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Memento : Issue 35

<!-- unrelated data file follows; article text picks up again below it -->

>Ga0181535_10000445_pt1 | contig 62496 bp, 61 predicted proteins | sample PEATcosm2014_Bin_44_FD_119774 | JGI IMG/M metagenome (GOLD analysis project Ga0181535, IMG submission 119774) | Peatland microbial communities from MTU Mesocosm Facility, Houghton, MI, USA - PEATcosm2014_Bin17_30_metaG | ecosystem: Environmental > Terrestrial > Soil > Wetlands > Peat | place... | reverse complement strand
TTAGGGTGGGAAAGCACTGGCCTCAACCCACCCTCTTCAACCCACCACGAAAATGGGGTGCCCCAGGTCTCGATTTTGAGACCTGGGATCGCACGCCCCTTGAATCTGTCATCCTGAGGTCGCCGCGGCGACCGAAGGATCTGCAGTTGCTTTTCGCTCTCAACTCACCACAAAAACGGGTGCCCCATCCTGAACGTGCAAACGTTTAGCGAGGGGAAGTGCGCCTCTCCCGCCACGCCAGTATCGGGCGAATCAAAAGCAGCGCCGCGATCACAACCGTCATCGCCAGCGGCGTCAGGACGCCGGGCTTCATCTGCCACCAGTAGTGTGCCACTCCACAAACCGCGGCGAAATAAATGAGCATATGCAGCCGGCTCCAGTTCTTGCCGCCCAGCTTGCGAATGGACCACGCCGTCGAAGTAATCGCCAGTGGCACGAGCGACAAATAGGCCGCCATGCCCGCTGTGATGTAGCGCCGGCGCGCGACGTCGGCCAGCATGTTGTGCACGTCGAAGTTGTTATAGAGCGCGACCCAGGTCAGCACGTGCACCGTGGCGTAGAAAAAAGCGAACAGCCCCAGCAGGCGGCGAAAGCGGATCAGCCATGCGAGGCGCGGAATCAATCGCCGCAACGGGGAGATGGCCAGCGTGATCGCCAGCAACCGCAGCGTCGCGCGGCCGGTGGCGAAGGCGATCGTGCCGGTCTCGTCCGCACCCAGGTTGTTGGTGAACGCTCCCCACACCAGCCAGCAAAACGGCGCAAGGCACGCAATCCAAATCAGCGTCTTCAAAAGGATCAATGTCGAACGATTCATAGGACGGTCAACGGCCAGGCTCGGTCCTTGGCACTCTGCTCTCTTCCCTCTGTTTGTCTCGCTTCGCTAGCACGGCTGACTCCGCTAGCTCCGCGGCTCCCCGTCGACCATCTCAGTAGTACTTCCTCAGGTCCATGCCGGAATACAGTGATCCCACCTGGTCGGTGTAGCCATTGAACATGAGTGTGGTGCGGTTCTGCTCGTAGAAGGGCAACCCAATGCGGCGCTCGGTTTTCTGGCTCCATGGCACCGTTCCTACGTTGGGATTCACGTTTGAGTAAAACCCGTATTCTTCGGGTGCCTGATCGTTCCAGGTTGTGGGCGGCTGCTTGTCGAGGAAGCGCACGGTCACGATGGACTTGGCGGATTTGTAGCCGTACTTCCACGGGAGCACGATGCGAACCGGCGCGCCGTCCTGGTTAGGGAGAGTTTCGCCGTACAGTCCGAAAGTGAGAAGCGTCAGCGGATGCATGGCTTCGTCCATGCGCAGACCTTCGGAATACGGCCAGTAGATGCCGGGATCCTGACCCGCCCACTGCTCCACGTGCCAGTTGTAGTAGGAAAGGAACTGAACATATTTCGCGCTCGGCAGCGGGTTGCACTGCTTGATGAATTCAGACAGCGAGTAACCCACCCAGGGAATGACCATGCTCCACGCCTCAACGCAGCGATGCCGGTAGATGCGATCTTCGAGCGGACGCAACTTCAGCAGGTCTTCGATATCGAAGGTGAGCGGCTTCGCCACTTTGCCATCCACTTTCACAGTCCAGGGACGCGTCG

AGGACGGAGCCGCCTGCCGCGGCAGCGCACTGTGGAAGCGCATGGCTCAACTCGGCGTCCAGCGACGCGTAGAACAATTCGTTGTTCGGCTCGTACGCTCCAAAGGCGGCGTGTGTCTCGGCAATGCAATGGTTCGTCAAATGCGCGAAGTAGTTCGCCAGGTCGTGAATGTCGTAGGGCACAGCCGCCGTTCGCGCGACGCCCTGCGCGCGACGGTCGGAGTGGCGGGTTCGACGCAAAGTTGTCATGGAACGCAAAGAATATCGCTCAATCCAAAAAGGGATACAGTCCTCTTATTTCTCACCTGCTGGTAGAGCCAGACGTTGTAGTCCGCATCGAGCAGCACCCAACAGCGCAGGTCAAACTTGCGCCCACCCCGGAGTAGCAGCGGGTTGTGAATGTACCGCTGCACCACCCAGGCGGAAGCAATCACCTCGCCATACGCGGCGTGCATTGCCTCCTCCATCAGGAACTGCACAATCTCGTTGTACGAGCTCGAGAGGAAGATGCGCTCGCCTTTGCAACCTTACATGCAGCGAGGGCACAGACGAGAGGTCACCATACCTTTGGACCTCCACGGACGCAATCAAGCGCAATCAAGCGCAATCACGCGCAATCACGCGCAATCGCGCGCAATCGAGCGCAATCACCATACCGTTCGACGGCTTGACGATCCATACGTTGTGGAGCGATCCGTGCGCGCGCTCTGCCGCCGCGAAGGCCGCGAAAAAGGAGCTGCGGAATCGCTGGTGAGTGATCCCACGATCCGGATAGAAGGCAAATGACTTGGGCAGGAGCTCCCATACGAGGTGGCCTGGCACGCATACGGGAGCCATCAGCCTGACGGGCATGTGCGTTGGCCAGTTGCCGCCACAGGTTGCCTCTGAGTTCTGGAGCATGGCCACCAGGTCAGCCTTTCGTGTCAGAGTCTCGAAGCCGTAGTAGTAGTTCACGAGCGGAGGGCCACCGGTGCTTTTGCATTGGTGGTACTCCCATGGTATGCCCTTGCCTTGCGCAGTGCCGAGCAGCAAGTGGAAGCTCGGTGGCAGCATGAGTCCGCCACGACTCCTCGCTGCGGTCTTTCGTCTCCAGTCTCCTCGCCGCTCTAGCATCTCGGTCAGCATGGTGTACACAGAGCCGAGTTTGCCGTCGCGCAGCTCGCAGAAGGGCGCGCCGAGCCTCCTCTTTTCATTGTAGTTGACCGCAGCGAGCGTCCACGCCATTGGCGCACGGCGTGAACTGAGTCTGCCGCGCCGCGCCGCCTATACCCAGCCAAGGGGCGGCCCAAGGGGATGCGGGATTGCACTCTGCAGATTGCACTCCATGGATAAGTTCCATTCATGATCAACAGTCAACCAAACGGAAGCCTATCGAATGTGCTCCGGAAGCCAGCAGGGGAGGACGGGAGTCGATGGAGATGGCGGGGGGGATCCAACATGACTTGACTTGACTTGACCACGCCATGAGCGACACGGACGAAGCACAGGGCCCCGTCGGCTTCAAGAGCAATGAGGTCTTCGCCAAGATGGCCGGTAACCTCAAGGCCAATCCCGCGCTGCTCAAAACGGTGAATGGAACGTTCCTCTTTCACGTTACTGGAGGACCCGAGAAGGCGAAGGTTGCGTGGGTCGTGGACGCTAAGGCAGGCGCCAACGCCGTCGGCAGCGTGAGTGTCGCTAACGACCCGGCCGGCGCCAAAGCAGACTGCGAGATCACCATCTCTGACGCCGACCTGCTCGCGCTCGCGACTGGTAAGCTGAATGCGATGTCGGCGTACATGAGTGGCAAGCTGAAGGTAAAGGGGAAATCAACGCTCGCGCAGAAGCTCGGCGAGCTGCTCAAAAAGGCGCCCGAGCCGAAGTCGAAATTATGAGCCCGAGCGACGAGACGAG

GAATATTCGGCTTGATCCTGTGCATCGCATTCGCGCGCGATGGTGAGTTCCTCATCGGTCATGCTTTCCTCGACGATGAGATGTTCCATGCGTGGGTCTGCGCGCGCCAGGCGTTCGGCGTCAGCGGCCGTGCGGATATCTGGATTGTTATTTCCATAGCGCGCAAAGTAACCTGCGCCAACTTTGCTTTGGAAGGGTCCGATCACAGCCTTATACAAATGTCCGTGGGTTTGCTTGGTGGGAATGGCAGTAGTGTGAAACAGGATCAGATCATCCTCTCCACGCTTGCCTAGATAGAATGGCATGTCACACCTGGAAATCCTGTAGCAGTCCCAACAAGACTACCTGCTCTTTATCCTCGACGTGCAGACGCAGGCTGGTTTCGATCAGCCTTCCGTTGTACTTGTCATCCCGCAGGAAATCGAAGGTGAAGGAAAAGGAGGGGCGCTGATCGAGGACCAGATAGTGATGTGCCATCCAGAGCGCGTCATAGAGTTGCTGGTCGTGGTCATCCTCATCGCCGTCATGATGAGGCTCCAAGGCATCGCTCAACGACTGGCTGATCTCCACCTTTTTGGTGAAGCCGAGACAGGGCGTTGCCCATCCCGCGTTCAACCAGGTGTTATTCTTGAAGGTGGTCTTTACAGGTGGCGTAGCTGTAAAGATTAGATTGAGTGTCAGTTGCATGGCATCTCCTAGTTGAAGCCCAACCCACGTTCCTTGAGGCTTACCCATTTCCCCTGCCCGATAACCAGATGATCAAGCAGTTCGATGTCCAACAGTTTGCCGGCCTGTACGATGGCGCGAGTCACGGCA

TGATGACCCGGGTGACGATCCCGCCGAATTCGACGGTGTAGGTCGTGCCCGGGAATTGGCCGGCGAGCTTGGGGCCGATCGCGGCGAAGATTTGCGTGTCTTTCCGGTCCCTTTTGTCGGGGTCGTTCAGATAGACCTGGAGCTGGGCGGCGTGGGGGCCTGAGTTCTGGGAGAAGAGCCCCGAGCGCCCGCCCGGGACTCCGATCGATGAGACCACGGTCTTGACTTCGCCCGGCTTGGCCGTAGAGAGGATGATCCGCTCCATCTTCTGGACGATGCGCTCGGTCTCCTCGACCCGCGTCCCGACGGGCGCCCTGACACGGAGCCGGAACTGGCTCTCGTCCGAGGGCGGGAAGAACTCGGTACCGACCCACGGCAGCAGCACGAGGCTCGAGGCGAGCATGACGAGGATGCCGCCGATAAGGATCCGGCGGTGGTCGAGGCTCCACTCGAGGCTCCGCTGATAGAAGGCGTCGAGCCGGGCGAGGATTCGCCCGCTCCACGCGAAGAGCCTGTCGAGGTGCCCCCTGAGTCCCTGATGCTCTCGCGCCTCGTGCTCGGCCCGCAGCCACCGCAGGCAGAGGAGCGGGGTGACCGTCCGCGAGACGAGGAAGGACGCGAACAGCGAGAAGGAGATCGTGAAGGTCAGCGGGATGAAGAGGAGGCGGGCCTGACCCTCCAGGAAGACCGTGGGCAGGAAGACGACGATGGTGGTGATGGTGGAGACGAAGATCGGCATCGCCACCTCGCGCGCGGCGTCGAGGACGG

4 NATIONAL ARCHIVES OF AUSTRALIA was one of many youths who sought to enlist despite being under the minimum age of 18. While some had parental approval, he did not. When he first enlisted, in July 1916, he was three months short of 17, but claimed to be 18. His deception was soon detected and he was discharged, only to re-enlist 11 days later. This time, he gave a false name -- Sydney Harold Smith -- an appropriately false next-of-kin and home address, and an equally fictitious note of parental consent. At 19, William Mansfield was old enough to enlist but, being under 21, was required to produce written parental consent. He avoided this obstacle by claiming his age as 21 years and 9 months when enlisting in early 1916. He gave his name as William Joseph Jones. After William was killed in action, his father explained that 'he adopted that name fearing his mother would not give her consent.' Unlike Stanley O'Neill, he seems to have informed his parents after he enlisted, who reluctantly accepted what he'd done. Wives abandoned In January 1915, the Melbourne Argus newspaper carried an item headed 'An absent-minded beggar'. It told of a woman confronting the paymaster at Victoria Barracks with a recent issue of the illustrated weekly The Australasian. She claimed her husband appeared in one of its photos of soldiers at Broadmeadows camp, peeling potatoes. He had been missing from home for some weeks, and had left her and their daughter 'quite unprovided for.' Although quite possibly fictitious, the story addressed a real concern. On enlistment, a married man was required to agree to the allotment of at least two-fifths of his pay to his wife -- three-fifths if he had children. However, a significant number of married men were failing to inform their wives of their patriotic intentions and signing up as single men. Some took this 'absent-mindedness' still further, apparently forgetting their real names when enlisting, making it difficult for their wives to have them identified, located and called to account. James Stribling, a Victorian by birth, enlisted in September 1914 as a single man, despite having married in New South Wales only five months earlier. The New South Wales and Victorian Police circulated his name and physical description on their Deserters of [above] The forged letter of consent Stanley O'Neill provided when, at the age of 16, he enlisted under the alias Sydney Howard Smith (top), and his mother's handwritten request for his war medals after his death in action (bottom). [opposite page] Leslie Meryment left a confession written on the back of a postcard featuring him in uniform. NAA: B2455, SMITH S H